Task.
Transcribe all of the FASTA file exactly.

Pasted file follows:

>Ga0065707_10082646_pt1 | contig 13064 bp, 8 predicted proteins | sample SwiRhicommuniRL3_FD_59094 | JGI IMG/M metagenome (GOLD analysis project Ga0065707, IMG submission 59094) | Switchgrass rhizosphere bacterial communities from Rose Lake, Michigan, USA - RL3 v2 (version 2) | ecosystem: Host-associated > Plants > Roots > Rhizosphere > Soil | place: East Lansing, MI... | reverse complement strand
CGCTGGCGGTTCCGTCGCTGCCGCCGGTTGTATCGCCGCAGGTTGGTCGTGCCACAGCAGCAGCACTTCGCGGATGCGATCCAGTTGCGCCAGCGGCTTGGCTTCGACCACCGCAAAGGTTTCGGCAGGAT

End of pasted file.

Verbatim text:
>Ga0065707_10082646_pt1 | contig 13064 bp, 8 predicted proteins | sample SwiRhicommuniRL3_FD_59094 | JGI IMG/M metagenome (GOLD analysis project Ga0065707, IMG submission 59094) | Switchgrass rhizosphere bacterial communities from Rose Lake, Michigan, USA - RL3 v2 (version 2) | ecosystem: Host-associated > Plants > Roots > Rhizosphere > Soil | place: East Lansing, MI... | reverse complement strand
CGCTGGCGGTTCCGTCGCTGCCGCCGGTTGTATCGCCGCAGGTTGGTCGTGCCACAGCAGCAGCACTTCGCGGATGCGATCCAGTTGCGCCAGCGGCTTGGCTTCGACCACCGCAAAGGTTTCGGCAGGAT